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Choose Neodymium Iron Boron magnets or not?

by Stanford Magnets

Over the last 10 years,the rare earth magnets which one of permanent magnets have become extremely popular in almost all high technology applications that require high performance magnets. Motors, sensors, computers, and microwave components are a few areas where Neodymium Iron Boron magnets are successfully used . The recent "miniaturization" of electronic and mechanical components is due to the high-energy products that are achieved using Neodymium Iron Boron magnets. Large capacity hard drives, miniature hand held tape recorders, feather weight head sets, and anti-lock braking systems  have made tremendous leaps due to the Neodymium magnets.

The selection of permanent magnets in your applications will depend on your working environment. If you use the magnets at elevated temperatures, select the alloys that have a high intrinsic coercivity (Hci). If you use the alloy at lower temperatures (such as room temperature), you may select higher Br materials. Remember that if the magnet is being used in adverse conditions, such as repelling positions in motors where repelling magnetic fields are being used to drive the rotor and similar applications, selecting materials with moderate or high coercivity is recommended. Applications where fields are being used to trigger sensors, switches, and similar applications may use lower coercivity magnets.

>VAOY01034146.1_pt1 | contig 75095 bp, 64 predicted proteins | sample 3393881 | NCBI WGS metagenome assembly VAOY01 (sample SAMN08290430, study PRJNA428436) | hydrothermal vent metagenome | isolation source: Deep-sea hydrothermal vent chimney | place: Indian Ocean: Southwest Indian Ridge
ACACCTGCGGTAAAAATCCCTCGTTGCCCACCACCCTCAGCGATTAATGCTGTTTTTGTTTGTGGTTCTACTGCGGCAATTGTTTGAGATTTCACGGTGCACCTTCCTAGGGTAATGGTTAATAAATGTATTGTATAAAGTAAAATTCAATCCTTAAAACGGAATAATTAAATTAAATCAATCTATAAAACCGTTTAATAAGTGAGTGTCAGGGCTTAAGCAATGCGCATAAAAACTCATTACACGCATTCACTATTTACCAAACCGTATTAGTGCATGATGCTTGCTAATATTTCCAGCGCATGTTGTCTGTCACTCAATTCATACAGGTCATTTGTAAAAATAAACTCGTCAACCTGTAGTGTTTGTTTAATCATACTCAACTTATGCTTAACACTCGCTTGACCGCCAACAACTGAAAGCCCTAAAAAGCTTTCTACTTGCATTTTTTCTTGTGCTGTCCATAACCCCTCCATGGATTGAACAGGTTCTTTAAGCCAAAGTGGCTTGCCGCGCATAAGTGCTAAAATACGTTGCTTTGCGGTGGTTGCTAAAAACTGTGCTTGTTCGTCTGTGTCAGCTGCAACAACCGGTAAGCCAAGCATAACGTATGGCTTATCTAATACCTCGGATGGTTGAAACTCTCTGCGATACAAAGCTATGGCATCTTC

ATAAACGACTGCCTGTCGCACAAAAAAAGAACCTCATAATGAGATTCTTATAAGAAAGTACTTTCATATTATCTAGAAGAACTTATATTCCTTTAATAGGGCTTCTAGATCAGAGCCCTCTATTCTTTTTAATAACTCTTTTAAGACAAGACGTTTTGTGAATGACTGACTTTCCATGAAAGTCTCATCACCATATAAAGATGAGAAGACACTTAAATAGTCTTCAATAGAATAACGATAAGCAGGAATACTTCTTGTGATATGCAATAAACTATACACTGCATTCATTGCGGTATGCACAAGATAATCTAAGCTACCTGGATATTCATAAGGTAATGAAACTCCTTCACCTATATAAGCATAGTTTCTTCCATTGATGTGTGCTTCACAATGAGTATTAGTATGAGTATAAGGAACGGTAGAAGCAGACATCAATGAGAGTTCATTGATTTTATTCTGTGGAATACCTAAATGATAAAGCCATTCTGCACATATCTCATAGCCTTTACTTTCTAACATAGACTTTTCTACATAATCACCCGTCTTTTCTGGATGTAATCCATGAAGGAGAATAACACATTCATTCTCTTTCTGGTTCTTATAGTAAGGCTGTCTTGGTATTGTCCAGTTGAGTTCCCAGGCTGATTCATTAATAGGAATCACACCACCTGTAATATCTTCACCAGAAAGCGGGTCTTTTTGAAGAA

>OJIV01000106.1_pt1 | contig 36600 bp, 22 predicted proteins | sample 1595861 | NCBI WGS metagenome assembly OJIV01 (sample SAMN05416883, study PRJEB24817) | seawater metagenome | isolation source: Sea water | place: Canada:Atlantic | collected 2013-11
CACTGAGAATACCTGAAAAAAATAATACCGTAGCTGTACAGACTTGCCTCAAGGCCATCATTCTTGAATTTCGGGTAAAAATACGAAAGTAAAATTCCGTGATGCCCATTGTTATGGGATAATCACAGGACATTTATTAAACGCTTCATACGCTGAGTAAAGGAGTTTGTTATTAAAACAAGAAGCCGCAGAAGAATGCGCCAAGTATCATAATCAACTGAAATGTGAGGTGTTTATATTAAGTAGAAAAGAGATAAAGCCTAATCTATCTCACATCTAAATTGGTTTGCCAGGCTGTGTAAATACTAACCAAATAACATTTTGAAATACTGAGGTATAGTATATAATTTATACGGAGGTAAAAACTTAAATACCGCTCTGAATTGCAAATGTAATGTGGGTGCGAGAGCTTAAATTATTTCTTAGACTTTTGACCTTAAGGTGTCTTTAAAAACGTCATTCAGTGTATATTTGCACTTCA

Using the permanent magnets in cryogenic temperatures (below 200°C) is not recommended from our standard alloys; These custom alloys are available in limited quantities since they are extremely specialized and only produced in the lab. These advanced alloys can reach energy products in excess of 53 MGOe at cryogenic temperatures. The Neodymium Iron Boron magnets are prone to rapid oxidation, salt spray, salt water, and hydrogen are very harsh on the magnet. Consider hermetically sealing the magnet if you wish to use NdFeB in such environments.

Do NOT use permanent magnets under the following conditions:

In an acidic, alkaline, or organic solvent (unless you are going to hermetically seal the magnet inside a can)
In water or oil (unless hermetically sealed, or you are prepared to accept a limited life)
In an electrically conductive liquid, such as electrolyte containing water
In a hydrogen-containing atmosphere, especially at elevated temperatures. Hydrogenation, a process where the Hydrogen molecule will react with the NdFeB, will occur, causing the magnet to rapidly deteriorate
Environments containing corrosive gasses, such as Cl, NH3, Nox, etc.
In the path of radioactive rays.

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